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I have recently learned about angular resolution and its dependence on the ratio λ/D. There seem to be three different equations for angular resolution that I have come across. One of these has the number 1.22 (radians), while the other contains the number 206,000 (arcseconds). A third equation states that angular resolution can be found just with the ratio λ/D. I have attached a picture of these three different equations - please pardon the bad merging!

Naturally, this has caused some confusion on what situations each of these equations apply to. Would one of these be more relevant to an interferometer — while another is for a single telescope? I'd like to share that these equations come from the textbooks "Foundations of Astrophysics" (Ryden & Peterson) and "Understanding Our Universe" (Palen, Kay & Blumenthal). If anyone has come across these equations, I'd be grateful for some advice on how to distinguish them (i.e. what situations or conditions they apply to).

$$\theta_\text{min}[\text{rad}] = 1.22 \frac{\lambda}{D}$$ $$\theta = 2.06 \times 10^5 \frac{\lambda}{D}~\text{arcseconds}$$

A telescope's resolution is determined by the ratio $\lambda/D$.

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  • $\begingroup$ Welcome to Stack Exchange! I've kept a link to the screen shot but written out the equation as a block quote using MathJax. Screen shots of text or equations are discouraged whenever the information can be written out explicitly. It helps in several ways; some people use screen text readers or other software, it can be easily copied and reused, and it can then be found using site searches. $\endgroup$ – uhoh Sep 20 '20 at 3:07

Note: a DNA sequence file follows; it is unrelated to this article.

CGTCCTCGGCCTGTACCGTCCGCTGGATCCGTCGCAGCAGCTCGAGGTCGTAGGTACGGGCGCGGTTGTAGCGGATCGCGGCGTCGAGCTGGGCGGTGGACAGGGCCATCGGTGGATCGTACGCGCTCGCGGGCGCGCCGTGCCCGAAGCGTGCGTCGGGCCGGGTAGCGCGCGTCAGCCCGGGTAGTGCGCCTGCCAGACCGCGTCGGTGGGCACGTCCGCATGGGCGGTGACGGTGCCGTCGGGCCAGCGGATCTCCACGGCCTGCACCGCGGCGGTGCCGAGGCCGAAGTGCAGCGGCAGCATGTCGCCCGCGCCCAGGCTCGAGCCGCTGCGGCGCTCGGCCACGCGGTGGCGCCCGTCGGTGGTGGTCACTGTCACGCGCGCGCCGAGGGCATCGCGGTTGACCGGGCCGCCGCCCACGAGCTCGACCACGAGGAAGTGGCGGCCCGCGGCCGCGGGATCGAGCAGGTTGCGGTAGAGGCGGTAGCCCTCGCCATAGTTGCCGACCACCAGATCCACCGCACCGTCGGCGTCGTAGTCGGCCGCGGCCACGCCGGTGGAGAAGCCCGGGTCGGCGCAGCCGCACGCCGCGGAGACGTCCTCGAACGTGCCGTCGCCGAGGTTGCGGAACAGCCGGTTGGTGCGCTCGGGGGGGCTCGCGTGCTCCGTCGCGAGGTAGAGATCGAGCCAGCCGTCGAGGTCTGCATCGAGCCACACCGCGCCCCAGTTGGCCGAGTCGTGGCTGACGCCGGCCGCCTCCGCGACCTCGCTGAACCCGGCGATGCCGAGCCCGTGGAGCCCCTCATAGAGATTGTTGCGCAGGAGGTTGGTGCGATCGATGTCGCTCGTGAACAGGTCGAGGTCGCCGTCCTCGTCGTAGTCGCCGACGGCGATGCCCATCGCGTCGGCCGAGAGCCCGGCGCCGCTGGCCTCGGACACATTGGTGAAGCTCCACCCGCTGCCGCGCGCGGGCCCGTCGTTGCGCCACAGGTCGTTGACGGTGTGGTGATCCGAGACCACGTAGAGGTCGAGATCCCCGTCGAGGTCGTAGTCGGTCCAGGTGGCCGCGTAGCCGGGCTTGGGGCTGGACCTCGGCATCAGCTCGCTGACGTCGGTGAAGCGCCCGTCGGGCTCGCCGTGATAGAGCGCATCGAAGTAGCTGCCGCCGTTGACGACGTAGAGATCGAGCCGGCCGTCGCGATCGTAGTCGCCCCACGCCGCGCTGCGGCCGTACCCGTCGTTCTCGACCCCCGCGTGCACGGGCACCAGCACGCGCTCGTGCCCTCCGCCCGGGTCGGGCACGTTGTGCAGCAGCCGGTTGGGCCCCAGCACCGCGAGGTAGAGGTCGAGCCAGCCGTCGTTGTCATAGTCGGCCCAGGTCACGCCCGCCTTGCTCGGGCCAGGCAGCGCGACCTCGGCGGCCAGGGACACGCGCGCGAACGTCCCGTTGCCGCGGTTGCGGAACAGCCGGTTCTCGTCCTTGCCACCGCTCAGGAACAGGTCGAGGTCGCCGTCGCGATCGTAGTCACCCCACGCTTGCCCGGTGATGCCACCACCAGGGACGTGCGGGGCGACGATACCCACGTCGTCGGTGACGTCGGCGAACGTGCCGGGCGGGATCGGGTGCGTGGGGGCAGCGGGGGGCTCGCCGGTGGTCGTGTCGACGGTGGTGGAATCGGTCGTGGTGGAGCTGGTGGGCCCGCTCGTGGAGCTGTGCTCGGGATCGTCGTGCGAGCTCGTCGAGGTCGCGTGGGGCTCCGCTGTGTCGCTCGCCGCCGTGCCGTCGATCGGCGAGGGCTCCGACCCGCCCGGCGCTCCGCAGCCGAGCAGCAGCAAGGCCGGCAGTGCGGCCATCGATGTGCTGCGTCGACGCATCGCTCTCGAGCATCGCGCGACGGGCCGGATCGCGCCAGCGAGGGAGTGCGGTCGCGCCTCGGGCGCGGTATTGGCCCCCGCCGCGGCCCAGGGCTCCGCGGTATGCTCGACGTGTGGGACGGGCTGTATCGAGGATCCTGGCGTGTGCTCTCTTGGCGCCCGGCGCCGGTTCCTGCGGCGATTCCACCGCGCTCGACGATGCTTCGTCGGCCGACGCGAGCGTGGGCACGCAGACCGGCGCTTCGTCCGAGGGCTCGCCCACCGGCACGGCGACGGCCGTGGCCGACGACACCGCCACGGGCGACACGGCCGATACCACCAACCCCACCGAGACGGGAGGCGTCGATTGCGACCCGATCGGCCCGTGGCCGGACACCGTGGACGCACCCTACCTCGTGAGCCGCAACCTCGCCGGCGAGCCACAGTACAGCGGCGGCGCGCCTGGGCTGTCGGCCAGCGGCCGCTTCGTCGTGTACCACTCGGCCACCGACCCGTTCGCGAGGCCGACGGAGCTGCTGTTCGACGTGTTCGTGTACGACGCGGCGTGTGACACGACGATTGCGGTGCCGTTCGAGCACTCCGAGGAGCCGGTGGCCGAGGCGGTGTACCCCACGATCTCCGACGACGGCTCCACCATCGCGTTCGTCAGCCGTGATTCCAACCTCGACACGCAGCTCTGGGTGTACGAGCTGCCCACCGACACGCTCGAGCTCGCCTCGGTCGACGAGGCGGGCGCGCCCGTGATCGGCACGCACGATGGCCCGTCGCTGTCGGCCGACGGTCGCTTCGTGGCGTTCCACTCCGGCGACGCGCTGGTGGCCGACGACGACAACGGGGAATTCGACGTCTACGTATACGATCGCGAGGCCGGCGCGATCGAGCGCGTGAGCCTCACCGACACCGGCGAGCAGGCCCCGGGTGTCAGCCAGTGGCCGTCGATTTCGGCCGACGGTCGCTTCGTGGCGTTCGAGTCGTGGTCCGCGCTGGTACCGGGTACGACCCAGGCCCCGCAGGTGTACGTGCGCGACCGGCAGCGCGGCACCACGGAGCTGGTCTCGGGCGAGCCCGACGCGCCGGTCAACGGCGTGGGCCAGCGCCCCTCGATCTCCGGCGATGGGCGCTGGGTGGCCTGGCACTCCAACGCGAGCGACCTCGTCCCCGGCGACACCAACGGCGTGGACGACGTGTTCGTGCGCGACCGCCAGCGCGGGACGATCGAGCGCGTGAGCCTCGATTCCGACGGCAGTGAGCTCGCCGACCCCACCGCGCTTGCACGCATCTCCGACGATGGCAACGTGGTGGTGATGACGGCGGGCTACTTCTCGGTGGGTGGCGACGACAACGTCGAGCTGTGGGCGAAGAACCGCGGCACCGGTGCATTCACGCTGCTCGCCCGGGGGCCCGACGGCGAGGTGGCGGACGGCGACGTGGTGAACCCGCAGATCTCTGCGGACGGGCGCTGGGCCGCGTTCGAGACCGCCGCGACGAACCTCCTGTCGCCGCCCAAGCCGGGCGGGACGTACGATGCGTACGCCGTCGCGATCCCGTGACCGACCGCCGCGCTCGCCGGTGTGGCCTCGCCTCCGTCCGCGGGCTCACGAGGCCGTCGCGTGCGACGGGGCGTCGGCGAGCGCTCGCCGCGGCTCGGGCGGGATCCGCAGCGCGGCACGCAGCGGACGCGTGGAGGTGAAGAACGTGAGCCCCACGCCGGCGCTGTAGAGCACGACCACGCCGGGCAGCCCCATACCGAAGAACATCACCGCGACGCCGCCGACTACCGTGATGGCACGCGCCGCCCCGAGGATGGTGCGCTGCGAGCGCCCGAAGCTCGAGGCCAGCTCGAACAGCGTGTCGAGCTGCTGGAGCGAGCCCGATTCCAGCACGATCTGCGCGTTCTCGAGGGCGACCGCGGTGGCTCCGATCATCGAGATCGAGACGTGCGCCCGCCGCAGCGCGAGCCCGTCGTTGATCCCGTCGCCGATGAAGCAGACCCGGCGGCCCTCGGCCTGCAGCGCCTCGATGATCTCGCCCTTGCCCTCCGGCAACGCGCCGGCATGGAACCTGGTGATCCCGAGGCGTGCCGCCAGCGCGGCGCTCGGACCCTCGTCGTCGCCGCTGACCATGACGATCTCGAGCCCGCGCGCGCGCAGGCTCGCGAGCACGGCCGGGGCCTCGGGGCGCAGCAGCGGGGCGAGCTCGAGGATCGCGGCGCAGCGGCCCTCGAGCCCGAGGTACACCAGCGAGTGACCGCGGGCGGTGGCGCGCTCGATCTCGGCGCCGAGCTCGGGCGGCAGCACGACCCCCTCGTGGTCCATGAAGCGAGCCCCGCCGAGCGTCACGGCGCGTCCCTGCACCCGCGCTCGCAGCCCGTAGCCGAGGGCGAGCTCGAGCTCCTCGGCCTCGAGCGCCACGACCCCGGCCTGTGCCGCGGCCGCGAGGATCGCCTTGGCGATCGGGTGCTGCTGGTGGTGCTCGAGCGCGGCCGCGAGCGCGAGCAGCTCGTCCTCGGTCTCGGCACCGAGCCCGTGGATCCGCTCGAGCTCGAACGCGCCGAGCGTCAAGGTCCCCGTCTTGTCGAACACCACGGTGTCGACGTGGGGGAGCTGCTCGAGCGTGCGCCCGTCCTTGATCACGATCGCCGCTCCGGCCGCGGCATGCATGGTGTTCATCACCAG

• $\begingroup$ @MikeG thanks for the fixer-upper. I attribute these glitches to "cosmic rays" $\endgroup$ – uhoh Sep 20 '20 at 14:28
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$2.06 \times 10^5$ is the radian arcsecond conversion, equal to $180 \times 60 \times 60 / \pi$ .

The $1.22$ is a geometrical factor applicable to circular apertures, as outlined in Wikipedia.

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The expression $1.22 \frac\lambda D$ (in radians) represents the distance between the center of an Airy disk and the first minimum of an Airy disk that results from a perfect lens with a perfectly circular aperture and a perfectly focused point source. That assumes a bit too much perfection for some, who also see using the center of the first minimum as a bit generous. In those people's minds, it is best to reduce the factor of 1.22 to (approximately) one, resulting in $\frac\lambda D$ as the angular resolution.

Regarding the factor of $2.06\times10^5$ arc seconds, that is one radian.

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